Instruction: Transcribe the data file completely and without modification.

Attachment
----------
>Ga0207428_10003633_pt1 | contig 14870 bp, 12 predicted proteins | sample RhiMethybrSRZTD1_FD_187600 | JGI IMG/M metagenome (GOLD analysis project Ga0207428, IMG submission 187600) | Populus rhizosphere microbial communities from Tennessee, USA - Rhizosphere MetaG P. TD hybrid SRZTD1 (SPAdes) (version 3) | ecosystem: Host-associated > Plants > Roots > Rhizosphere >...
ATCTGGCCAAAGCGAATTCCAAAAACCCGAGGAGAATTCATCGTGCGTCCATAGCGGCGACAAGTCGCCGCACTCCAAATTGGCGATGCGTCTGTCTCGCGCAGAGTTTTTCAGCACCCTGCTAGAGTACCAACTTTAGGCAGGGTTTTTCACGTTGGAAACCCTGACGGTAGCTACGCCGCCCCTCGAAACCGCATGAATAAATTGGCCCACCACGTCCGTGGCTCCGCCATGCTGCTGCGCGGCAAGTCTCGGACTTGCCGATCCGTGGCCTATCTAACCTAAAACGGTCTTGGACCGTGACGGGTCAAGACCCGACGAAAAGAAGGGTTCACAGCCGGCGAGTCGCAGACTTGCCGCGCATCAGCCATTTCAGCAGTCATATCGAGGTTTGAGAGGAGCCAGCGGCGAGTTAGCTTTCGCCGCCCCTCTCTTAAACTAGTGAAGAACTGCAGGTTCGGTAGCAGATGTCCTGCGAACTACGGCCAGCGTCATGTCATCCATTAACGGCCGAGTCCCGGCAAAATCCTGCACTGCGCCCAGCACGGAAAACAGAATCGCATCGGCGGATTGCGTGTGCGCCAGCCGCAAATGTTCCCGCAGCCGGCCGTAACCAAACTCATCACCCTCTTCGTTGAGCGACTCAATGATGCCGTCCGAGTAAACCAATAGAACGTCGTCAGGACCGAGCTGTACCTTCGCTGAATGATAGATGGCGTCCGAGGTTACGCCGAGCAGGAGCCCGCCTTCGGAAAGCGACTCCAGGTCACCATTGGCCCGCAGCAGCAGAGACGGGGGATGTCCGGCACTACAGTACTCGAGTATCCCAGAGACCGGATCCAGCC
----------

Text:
>Ga0207428_10003633_pt1 | contig 14870 bp, 12 predicted proteins | sample RhiMethybrSRZTD1_FD_187600 | JGI IMG/M metagenome (GOLD analysis project Ga0207428, IMG submission 187600) | Populus rhizosphere microbial communities from Tennessee, USA - Rhizosphere MetaG P. TD hybrid SRZTD1 (SPAdes) (version 3) | ecosystem: Host-associated > Plants > Roots > Rhizosphere >...
ATCTGGCCAAAGCGAATTCCAAAAACCCGAGGAGAATTCATCGTGCGTCCATAGCGGCGACAAGTCGCCGCACTCCAAATTGGCGATGCGTCTGTCTCGCGCAGAGTTTTTCAGCACCCTGCTAGAGTACCAACTTTAGGCAGGGTTTTTCACGTTGGAAACCCTGACGGTAGCTACGCCGCCCCTCGAAACCGCATGAATAAATTGGCCCACCACGTCCGTGGCTCCGCCATGCTGCTGCGCGGCAAGTCTCGGACTTGCCGATCCGTGGCCTATCTAACCTAAAACGGTCTTGGACCGTGACGGGTCAAGACCCGACGAAAAGAAGGGTTCACAGCCGGCGAGTCGCAGACTTGCCGCGCATCAGCCATTTCAGCAGTCATATCGAGGTTTGAGAGGAGCCAGCGGCGAGTTAGCTTTCGCCGCCCCTCTCTTAAACTAGTGAAGAACTGCAGGTTCGGTAGCAGATGTCCTGCGAACTACGGCCAGCGTCATGTCATCCATTAACGGCCGAGTCCCGGCAAAATCCTGCACTGCGCCCAGCACGGAAAACAGAATCGCATCGGCGGATTGCGTGTGCGCCAGCCGCAAATGTTCCCGCAGCCGGCCGTAACCAAACTCATCACCCTCTTCGTTGAGCGACTCAATGATGCCGTCCGAGTAAACCAATAGAACGTCGTCAGGACCGAGCTGTACCTTCGCTGAATGATAGATGGCGTCCGAGGTTACGCCGAGCAGGAGCCCGCCTTCGGAAAGCGACTCCAGGTCACCATTGGCCCGCAGCAGCAGAGACGGGGGATGTCCGGCACTACAGTACTCGAGTATCCCAGAGACCGGATCCAGCC